Archive for May, 2010

faithful amz

May 26, 2010

One of my years-old ideas about Beethoven’s piano playing is that it developed from, roughly said, “impetuous-youthful-but-rough” via “virtuosic-professional” to “stepwise declining”. First signs of that “decline” can be seen in documents from around 1800. Clear indications date from 1805 and onward.

This view is not so much based on my innate perseverance in the making of claims, but rather on the circumstance that I spent my time returning to the canonic documents about Beethoven’s playing, re-reading, re-organizing and re-interpreting their meaning (at that moment and over time). Unbelievable that a perfectly accessible passage in a very well known body of source material (the Allgemeine Musikalische Zeitung from Leipzig) has escaped my (and – it seems – most Beethoven scholars’) attention. It beautifully summarizes what I have tried to establish:

AMZ Zehnter Jahrgang, No. 19, 3 February 1808 p. 303. In a review of the trio Op. 2 by Ferdinand Ries, Beethoven’s former student, we find the following passage:

“Mr. R. is the last, and in fact perhaps the only pupil mr. v. Beethoven consented to take on, and whom he kept here in Vienna for some time also for the following reason; that he played his (Beethoven’s) piano concertos and other important works in public, which the composer himself no longer liked to do, [who has] in fact really neglected himself regarding his playing for several years.” (more…)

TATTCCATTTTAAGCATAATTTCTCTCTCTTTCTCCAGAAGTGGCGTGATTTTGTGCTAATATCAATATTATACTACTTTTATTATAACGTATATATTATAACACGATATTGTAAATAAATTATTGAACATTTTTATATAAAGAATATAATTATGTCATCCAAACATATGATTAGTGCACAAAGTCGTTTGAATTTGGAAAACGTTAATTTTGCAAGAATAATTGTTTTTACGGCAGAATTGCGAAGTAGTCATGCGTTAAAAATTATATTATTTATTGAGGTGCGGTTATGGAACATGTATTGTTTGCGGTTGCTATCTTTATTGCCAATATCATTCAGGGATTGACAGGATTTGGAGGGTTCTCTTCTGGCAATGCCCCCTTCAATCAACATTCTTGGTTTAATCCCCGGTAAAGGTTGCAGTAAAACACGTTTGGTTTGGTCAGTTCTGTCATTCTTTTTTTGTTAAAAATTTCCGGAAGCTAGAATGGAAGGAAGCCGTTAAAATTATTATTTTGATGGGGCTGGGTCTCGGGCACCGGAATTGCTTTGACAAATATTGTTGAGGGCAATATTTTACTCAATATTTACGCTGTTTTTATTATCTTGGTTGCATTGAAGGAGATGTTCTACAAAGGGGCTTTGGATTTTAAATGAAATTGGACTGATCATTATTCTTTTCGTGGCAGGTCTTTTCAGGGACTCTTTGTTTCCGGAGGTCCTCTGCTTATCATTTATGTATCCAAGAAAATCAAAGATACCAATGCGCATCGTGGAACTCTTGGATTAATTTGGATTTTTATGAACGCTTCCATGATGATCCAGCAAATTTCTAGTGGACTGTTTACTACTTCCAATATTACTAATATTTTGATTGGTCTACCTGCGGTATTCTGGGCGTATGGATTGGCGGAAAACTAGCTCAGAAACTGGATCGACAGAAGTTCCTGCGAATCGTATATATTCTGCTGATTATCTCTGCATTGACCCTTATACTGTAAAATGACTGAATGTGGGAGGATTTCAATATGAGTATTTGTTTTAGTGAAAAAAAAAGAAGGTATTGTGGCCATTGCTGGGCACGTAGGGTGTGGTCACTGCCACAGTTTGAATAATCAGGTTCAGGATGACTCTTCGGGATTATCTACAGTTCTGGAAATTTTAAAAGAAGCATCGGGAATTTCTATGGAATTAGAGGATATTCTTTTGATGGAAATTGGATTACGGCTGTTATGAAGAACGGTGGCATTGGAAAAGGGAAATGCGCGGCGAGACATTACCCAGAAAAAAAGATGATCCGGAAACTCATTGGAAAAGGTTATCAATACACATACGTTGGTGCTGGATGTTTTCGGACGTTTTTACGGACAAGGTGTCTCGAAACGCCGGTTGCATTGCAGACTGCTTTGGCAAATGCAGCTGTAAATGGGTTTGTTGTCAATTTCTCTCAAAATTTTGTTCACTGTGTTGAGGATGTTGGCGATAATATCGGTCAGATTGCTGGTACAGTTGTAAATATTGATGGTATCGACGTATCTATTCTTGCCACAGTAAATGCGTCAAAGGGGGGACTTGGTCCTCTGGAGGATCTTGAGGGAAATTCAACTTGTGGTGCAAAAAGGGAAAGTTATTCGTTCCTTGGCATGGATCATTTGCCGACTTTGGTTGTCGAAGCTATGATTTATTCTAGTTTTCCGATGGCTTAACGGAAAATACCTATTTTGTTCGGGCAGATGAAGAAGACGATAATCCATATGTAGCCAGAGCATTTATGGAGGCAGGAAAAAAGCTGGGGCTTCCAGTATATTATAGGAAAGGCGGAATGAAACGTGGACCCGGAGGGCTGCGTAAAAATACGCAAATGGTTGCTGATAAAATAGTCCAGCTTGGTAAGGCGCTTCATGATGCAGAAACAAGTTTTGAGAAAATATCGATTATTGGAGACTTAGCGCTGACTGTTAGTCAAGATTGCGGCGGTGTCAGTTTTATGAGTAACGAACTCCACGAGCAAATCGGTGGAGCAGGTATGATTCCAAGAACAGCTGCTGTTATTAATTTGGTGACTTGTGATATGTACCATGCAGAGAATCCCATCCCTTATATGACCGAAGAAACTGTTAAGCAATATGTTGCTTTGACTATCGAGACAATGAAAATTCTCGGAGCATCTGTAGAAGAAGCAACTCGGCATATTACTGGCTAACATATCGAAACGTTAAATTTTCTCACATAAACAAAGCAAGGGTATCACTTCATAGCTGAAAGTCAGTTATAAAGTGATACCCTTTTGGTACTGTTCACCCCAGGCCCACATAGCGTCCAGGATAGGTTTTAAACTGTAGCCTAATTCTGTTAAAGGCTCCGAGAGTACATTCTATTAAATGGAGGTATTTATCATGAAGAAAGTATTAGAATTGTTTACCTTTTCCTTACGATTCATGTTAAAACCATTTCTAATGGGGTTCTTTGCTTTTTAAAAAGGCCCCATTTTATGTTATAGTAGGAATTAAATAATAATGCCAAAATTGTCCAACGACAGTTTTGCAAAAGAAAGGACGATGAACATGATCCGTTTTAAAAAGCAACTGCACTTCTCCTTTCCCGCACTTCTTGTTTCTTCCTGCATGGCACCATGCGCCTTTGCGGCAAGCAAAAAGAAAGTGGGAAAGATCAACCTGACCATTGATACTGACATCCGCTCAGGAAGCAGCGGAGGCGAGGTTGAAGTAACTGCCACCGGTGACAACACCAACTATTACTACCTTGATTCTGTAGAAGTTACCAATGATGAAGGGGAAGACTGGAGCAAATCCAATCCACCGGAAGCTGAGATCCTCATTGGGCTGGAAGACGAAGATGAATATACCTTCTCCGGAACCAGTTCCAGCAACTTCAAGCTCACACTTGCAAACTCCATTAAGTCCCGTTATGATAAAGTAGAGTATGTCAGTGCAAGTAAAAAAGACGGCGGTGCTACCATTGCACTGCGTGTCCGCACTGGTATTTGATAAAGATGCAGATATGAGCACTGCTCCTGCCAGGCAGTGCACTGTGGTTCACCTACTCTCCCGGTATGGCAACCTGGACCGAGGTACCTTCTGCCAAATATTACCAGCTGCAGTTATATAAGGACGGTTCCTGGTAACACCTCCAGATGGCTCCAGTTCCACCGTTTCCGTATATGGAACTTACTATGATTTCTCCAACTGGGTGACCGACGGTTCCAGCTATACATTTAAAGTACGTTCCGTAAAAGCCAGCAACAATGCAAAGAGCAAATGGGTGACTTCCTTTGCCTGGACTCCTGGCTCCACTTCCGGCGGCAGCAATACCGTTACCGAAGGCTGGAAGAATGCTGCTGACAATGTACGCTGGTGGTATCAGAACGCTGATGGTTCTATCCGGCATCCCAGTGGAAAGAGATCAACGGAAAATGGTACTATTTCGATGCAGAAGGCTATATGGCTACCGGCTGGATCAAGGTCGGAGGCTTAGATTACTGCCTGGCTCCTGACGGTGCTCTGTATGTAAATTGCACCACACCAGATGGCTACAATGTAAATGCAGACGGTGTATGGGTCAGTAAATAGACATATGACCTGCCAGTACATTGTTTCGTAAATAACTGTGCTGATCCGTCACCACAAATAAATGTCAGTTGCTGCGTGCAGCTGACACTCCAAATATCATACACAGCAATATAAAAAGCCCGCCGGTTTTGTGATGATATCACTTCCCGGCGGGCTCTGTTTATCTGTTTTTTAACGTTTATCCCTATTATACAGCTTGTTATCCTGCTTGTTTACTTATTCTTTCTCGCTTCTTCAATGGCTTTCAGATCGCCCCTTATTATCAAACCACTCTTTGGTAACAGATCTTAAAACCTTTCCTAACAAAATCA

beethoven the pianist update

May 24, 2010

My new book Beethoven the Pianist (Cambridge University Press) is now definitely published and available at booksellers all around. There is a small pile of them on my little table at home, so I can’t be wrong about this. Previews are available on Googlebooks and at various Amazon sites.

I am announcing this only for the sake of completeness (since I mentioned the upcoming event in an earlier post) and in the hope that the community of piano and Beethoven aficionados will have patience with my style and a good time reading it.

With even more enthusiasm, I would like to direct interested harpsichordists to the tab “Skowroneck harpsichords” in the sidebar of this blog to check out a new second hand offer of a Franco-Flemish 5-octave Skowroneck harpsichord in Spain, that has reached me yesterday. This instrument is especially dear to me since I played my first series of public recitals on it in the early 80s. Judging from the pictures that I have seen, it is in very good shape.


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